This is from our local weekly, The Lakeville Journal:
LAKEVILLE — Diplomat John L. Loeb shared a startling memory with students at The Hotchkiss School in a talk on Tuesday, Oct. 9.
It was the fall of 1945 and Loeb was one of a handful of Jewish students at the school.
During movie night, the students saw newsreel footage of Nazi concentration camps.
Far from being horrified, Loeb said his fellow students “cheered and hooted.”
Afterward, one young man told Loeb, “We don’t like Hitler but at least he killed Jews.”
I didn’t know Ambassador Loeb, who was an upperclassman and, if I remember right, editor of the school newspaper. But one of my classmates was Jewish, as well as being musical, intelligent, small, and unathletic. He was, that is to say, asking for it.
So he was taken to the woods alongside the golf course, depantsed, and made to mimic masturbation. Photos of this were circulated. The following year he was expelled for stealing a watch that one of his tormentors had planted in his bureau drawer.
This was long ago and I’m told by people familiar with the school today that sadism and hate crimes are no longer condoned and tacitly approved at Hotchkiss. This may well be, as a fish rots from the top. In my day the headmaster turned a blind and benign eye on this sort of thing. His successors, I understand, have not.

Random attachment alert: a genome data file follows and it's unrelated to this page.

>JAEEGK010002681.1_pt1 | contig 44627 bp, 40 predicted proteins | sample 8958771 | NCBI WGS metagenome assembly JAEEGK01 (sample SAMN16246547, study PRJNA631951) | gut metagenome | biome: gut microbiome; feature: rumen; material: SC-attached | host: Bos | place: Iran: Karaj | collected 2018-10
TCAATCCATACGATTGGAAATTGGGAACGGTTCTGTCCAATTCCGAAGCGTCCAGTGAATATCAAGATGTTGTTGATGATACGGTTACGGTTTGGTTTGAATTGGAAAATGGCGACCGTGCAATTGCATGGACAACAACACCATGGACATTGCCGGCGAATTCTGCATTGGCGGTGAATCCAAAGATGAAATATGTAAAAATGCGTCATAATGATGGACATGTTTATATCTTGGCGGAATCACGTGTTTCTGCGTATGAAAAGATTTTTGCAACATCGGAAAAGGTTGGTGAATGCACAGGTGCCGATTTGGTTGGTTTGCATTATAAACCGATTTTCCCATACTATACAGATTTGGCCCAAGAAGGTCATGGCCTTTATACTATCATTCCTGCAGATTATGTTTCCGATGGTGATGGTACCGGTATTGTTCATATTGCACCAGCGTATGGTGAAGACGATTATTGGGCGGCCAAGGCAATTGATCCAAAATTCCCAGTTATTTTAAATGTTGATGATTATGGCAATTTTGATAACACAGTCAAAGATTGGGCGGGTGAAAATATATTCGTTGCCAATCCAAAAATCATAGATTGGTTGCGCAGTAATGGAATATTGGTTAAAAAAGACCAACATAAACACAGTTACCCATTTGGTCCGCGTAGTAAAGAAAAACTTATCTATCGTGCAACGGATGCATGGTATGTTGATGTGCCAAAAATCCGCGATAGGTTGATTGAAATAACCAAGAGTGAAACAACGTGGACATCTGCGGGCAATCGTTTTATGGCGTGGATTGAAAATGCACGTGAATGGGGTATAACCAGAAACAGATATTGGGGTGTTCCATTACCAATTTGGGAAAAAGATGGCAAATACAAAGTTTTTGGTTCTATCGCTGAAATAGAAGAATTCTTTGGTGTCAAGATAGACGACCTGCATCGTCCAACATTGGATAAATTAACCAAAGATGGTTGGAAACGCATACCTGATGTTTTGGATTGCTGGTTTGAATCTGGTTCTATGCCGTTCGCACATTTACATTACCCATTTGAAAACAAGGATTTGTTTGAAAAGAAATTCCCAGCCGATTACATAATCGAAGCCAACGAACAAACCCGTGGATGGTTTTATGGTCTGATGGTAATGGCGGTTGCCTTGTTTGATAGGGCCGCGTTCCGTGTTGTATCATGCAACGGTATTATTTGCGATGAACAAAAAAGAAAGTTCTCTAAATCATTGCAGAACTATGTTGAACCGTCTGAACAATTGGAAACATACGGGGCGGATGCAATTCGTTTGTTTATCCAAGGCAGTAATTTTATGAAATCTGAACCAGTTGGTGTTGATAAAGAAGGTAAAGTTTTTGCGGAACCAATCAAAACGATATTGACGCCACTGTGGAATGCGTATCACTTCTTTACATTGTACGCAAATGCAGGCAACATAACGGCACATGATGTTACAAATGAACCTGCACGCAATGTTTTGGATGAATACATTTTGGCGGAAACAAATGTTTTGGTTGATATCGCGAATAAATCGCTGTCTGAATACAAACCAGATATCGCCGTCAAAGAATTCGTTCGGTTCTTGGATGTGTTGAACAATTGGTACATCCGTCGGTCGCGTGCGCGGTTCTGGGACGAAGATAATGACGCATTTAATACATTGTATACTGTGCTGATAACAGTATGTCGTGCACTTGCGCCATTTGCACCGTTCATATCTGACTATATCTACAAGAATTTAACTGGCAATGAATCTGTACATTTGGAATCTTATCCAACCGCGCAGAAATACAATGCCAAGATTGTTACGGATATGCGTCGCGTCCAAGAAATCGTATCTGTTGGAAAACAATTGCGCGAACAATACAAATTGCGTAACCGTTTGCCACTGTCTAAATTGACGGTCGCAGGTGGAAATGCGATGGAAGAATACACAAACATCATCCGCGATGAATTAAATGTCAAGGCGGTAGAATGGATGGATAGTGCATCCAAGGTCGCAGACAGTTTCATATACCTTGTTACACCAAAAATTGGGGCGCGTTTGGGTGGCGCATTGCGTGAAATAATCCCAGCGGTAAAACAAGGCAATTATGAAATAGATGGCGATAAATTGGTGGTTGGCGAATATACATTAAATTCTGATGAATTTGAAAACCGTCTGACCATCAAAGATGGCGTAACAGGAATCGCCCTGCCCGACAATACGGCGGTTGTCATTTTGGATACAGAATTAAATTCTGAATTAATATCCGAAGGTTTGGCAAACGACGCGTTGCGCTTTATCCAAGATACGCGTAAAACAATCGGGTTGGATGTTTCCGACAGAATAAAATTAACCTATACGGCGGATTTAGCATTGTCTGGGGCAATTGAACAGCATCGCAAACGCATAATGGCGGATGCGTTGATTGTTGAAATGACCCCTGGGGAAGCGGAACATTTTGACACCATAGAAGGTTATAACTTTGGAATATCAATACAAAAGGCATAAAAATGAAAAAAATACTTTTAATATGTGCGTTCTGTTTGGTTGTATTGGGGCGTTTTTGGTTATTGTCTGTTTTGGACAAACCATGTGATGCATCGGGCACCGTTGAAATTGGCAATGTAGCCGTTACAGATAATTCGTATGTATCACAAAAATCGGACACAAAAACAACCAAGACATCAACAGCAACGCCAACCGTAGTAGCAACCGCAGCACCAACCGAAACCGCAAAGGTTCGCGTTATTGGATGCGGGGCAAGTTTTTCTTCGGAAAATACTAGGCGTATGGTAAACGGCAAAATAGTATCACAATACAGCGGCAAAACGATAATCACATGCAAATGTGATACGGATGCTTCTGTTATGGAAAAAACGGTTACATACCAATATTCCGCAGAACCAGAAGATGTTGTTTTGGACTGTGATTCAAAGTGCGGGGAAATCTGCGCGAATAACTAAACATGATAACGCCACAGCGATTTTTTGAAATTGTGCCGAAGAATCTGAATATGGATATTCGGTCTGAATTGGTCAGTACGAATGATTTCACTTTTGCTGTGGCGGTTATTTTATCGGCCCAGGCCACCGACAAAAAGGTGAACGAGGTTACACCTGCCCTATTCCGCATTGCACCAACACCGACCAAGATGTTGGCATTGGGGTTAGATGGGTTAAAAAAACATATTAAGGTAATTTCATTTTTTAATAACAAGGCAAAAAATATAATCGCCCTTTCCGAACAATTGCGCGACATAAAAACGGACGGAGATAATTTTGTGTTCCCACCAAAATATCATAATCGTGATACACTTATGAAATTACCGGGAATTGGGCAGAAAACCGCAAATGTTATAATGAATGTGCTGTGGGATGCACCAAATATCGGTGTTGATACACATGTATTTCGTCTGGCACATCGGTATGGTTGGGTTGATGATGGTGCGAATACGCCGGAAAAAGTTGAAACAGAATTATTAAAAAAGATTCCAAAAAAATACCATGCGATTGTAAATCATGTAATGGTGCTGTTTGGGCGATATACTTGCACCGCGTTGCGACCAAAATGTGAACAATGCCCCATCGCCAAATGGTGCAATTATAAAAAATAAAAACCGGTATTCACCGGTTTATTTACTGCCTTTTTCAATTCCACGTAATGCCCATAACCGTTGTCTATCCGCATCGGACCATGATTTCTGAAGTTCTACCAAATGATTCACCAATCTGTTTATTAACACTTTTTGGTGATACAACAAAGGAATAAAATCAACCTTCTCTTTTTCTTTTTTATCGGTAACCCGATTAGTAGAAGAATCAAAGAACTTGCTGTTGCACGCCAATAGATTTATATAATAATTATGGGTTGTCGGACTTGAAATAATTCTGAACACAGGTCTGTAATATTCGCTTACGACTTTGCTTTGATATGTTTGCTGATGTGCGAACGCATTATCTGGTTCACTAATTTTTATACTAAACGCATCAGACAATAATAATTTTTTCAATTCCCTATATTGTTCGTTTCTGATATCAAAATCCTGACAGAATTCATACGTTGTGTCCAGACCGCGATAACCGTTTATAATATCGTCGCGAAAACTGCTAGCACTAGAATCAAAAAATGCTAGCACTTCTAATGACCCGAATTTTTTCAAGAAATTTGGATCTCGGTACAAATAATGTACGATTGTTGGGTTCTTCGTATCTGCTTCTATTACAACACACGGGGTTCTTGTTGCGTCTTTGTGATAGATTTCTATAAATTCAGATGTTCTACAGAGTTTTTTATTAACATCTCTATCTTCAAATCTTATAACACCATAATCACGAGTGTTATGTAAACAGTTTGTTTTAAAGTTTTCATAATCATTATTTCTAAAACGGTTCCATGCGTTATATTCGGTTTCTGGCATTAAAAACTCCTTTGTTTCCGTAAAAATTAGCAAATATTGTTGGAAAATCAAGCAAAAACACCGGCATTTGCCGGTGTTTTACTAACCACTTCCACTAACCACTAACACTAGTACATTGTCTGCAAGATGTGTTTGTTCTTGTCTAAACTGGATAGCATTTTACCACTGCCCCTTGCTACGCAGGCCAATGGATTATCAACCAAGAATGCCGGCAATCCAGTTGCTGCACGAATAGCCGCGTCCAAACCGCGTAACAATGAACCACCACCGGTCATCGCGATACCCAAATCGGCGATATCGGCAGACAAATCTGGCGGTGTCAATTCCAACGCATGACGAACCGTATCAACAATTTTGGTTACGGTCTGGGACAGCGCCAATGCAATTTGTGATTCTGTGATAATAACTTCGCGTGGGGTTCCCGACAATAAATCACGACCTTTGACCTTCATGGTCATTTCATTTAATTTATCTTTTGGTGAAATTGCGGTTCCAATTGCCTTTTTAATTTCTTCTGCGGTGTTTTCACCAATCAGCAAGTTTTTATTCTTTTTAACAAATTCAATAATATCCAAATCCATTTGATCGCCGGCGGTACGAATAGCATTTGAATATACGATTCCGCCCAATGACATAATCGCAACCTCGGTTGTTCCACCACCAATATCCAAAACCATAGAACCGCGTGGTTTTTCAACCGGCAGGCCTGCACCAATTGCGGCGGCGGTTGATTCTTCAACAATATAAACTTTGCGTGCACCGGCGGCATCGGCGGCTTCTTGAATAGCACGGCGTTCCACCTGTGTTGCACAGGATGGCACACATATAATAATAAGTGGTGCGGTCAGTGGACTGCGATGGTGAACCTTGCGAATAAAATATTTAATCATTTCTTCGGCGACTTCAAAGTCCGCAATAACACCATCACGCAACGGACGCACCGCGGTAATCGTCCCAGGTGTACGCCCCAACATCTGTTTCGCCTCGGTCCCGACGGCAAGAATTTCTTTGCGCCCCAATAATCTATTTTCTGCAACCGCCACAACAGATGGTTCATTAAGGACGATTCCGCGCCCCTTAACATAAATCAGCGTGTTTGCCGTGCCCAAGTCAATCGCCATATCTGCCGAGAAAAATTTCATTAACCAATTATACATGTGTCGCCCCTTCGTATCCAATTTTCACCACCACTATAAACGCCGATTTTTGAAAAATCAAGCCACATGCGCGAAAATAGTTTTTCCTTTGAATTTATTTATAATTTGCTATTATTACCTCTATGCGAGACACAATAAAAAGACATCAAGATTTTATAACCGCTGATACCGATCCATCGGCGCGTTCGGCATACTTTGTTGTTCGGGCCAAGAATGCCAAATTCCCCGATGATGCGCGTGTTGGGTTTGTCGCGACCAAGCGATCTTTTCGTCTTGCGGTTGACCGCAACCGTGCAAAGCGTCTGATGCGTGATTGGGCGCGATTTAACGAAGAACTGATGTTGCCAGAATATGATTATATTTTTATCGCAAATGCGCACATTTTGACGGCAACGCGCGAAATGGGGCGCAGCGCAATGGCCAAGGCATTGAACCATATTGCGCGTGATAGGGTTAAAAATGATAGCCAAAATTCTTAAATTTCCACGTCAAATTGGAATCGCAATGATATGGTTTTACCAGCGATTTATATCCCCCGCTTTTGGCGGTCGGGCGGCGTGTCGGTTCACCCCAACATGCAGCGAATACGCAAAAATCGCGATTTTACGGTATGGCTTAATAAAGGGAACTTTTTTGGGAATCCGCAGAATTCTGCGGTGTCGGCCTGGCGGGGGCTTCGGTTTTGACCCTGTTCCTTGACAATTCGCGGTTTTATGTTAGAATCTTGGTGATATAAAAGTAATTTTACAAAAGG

From Albert Jay Nock’s Memoirs of a Superfluous Man, Harper & Brothers, 1943:
Universal literacy helps business by extending the reach of advertising, and increasing its force; and also in other ways. Beyond that, I see nothing on the credit side. On the debit side, it enables scoundrels to beset, dishevel and debauch such intelligence as is in the power of the vast majority of mankind to exercise.What about this? Is Nock right on the money? Half right? Provocative at least? Crazy as a loon?